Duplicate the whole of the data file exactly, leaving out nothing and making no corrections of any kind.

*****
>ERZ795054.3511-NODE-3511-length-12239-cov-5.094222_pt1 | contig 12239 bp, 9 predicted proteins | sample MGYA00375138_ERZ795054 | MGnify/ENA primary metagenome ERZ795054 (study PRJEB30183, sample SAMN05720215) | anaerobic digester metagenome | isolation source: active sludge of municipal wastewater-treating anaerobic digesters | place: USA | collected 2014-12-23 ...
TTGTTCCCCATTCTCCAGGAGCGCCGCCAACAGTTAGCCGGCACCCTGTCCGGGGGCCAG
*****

>ERZ795054.3511-NODE-3511-length-12239-cov-5.094222_pt1 | contig 12239 bp, 9 predicted proteins | sample MGYA00375138_ERZ795054 | MGnify/ENA primary metagenome ERZ795054 (study PRJEB30183, sample SAMN05720215) | anaerobic digester metagenome | isolation source: active sludge of municipal wastewater-treating anaerobic digesters | place: USA | collected 2014-12-23 ...
TTGTTCCCCATTCTCCAGGAGCGCCGCCAACAGTTAGCCGGCACCCTGTCCGGGGGCCAG